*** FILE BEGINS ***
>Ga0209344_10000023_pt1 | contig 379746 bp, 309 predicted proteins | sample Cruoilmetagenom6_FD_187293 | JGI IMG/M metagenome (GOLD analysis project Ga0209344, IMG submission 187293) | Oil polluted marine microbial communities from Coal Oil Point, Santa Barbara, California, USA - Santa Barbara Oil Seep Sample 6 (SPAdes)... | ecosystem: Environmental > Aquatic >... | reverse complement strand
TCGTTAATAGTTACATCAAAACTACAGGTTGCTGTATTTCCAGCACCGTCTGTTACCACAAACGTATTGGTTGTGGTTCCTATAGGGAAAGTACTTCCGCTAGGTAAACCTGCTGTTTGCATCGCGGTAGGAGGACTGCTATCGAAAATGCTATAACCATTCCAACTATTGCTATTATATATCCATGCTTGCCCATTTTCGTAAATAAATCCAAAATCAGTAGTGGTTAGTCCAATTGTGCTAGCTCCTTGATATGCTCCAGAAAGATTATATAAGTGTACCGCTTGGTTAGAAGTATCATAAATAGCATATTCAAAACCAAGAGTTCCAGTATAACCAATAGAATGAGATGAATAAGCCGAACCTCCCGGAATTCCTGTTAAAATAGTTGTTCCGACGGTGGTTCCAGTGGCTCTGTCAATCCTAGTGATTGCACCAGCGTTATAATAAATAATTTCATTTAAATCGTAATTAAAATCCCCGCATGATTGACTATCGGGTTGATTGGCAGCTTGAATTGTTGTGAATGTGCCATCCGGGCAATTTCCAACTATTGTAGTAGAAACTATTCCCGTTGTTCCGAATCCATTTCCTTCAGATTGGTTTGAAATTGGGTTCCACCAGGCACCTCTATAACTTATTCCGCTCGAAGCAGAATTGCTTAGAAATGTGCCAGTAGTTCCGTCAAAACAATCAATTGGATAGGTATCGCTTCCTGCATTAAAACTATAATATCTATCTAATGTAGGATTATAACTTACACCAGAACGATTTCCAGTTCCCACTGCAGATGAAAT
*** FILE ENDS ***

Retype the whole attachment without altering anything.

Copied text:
>Ga0209344_10000023_pt1 | contig 379746 bp, 309 predicted proteins | sample Cruoilmetagenom6_FD_187293 | JGI IMG/M metagenome (GOLD analysis project Ga0209344, IMG submission 187293) | Oil polluted marine microbial communities from Coal Oil Point, Santa Barbara, California, USA - Santa Barbara Oil Seep Sample 6 (SPAdes)... | ecosystem: Environmental > Aquatic >... | reverse complement strand
TCGTTAATAGTTACATCAAAACTACAGGTTGCTGTATTTCCAGCACCGTCTGTTACCACAAACGTATTGGTTGTGGTTCCTATAGGGAAAGTACTTCCGCTAGGTAAACCTGCTGTTTGCATCGCGGTAGGAGGACTGCTATCGAAAATGCTATAACCATTCCAACTATTGCTATTATATATCCATGCTTGCCCATTTTCGTAAATAAATCCAAAATCAGTAGTGGTTAGTCCAATTGTGCTAGCTCCTTGATATGCTCCAGAAAGATTATATAAGTGTACCGCTTGGTTAGAAGTATCATAAATAGCATATTCAAAACCAAGAGTTCCAGTATAACCAATAGAATGAGATGAATAAGCCGAACCTCCCGGAATTCCTGTTAAAATAGTTGTTCCGACGGTGGTTCCAGTGGCTCTGTCAATCCTAGTGATTGCACCAGCGTTATAATAAATAATTTCATTTAAATCGTAATTAAAATCCCCGCATGATTGACTATCGGGTTGATTGGCAGCTTGAATTGTTGTGAATGTGCCATCCGGGCAATTTCCAACTATTGTAGTAGAAACTATTCCCGTTGTTCCGAATCCATTTCCTTCAGATTGGTTTGAAATTGGGTTCCACCAGGCACCTCTATAACTTATTCCGCTCGAAGCAGAATTGCTTAGAAATGTGCCAGTAGTTCCGTCAAAACAATCAATTGGATAGGTATCGCTTCCTGCATTAAAACTATAATATCTATCTAATGTAGGATTATAACTTACACCAGAACGATTTCCAGTTCCCACTGCAGATGAAAT